nasa logo, link to nasa home page Goddard Space Flight Center
> GSFC > Astrophysics Science Division > IXO
   + Search NASA
+ Google Search IXO
+ Intranet + Fast Facts + FAQs + Contact Us + Site Map
This website is kept for archival purposes only and is no longer updated.
+ Home + Science + Technology + People + News + Resources

Related sites



print Print full article

You are here: Science» Science Goals» Formation of Structure» Missing Baryons» Continued

Missing Baryons – continued

Where are the missing baryons and do they form a cosmic web in the nearby Universe?

«Despite local success in finding hot gas in the halo of the Milky Way, observations with the grating spectrometers on XMM-Newton and Chandra have not yielded conclusive proof for the existence of the hot cosmic web at z > 0. The order of magnitude increase in collecting area and R = 3000 spectral resolution of IXO is required to enable detection of the missing baryons and characterize their velocity distribution along at least 30 lines of sight, see Requirements. This distribution of mass as a function of temperature can be determined from X-ray absorption line grating spectroscopy of highly ionized C, N, and O detected against background AGNs. The extent and nature of galactic superwinds that enrich the web will also be measured both from the proximity of absorption sites to galaxies and the dynamics of the hot gas.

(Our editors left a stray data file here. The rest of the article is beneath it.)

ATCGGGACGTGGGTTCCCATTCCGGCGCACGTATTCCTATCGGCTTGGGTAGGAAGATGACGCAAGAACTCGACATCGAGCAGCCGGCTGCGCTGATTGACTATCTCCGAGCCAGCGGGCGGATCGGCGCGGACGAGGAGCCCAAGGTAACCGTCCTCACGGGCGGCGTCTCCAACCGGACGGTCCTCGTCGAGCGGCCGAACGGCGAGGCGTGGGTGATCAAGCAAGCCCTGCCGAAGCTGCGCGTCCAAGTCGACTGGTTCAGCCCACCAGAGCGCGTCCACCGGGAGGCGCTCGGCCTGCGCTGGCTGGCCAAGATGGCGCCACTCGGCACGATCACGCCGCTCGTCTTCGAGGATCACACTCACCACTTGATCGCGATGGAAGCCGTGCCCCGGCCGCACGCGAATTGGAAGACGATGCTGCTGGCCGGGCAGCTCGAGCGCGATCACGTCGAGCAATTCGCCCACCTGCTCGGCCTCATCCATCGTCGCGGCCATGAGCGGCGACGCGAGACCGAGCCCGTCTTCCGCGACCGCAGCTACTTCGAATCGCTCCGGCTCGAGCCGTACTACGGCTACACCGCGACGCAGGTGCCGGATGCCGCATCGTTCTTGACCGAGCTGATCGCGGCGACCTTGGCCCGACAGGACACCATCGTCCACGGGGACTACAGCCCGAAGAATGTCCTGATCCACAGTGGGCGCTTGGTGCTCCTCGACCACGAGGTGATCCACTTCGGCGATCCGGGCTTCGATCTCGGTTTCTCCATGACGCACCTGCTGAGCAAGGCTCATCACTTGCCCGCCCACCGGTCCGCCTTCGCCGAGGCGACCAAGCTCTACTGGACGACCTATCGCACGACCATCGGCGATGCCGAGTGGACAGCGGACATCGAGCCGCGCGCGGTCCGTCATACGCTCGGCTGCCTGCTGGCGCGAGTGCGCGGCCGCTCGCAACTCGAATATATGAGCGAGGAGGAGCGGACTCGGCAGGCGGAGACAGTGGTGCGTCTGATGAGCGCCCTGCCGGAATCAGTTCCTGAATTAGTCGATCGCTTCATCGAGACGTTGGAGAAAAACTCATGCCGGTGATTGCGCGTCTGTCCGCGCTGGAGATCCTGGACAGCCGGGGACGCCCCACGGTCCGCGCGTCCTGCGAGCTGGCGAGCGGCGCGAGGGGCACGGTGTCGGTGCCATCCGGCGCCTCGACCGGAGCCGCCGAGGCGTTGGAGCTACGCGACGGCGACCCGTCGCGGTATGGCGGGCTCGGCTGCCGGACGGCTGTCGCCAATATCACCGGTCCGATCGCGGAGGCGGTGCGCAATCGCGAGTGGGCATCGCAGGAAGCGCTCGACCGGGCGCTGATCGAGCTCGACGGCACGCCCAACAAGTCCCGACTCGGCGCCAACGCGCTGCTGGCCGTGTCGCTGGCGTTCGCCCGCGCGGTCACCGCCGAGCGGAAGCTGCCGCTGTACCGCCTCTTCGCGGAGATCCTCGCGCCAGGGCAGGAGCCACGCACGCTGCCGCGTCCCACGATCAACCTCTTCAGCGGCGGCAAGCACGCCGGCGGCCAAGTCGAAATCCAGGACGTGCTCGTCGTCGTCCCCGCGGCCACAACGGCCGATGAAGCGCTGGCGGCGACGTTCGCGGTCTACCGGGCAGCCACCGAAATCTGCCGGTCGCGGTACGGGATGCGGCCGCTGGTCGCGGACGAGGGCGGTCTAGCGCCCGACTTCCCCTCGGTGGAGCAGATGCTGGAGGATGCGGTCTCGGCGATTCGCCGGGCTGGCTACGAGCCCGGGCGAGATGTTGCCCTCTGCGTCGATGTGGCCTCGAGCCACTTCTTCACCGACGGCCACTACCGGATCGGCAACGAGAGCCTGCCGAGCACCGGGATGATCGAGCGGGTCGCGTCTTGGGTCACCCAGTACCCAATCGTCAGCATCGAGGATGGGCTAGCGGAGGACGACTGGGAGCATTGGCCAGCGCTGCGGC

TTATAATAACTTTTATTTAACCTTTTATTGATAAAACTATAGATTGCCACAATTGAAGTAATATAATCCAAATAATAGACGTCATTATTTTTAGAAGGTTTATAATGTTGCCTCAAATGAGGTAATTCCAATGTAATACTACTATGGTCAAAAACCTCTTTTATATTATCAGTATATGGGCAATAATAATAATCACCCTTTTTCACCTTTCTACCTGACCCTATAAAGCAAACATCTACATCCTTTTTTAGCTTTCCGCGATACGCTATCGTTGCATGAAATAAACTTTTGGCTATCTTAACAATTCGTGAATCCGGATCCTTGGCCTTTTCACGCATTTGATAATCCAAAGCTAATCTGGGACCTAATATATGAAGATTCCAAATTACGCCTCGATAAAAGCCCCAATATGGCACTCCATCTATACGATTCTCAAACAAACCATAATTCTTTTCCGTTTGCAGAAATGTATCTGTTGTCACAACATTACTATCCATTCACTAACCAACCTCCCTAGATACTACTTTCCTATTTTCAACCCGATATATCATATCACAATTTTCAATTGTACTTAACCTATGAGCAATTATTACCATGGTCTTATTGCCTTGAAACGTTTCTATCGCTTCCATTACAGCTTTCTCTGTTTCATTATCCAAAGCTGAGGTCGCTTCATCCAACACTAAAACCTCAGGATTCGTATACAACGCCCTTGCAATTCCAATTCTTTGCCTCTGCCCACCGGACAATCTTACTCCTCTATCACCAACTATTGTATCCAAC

Most galaxies, in fact, have lost more than 2/3 of their baryons, relative to the cosmological ratio of baryons to dark matter. These missing baryons are probably hot, but we do not know if they were expelled as part of a starburst-phase galactic wind, or pre-heated so that they simply never coalesced. X-ray absorption line observations with IXO will, for the first time, identify the location and metallicity of these Local Group baryons from the line centroids and equivalent widths of hot C, N, and O ions, revealing a crucial aspect of galaxy formation.

The density distribution of baryons at low redshift

The density distribution of baryons at low redshift from the simulation of Cen & Ostriker (2006). Most of the mass of the WHIM lies within the filaments that connect the higher density regions. Click the image for a larger view.

For more information, refer to IXO Astro 2010 Decadal White Papers:

  1. The Evolution of Galaxy Clusters Across Cosmic Time, M. Arnaud et al.
  2. The Cosmic Web of Baryons, J. Bregman et al.
  3. The Missing Baryons in the Milky Way and Local Group, J. Bregman et al.

top of page Top

esa jaxa nasa logos esa home page jaxa home page nasa home page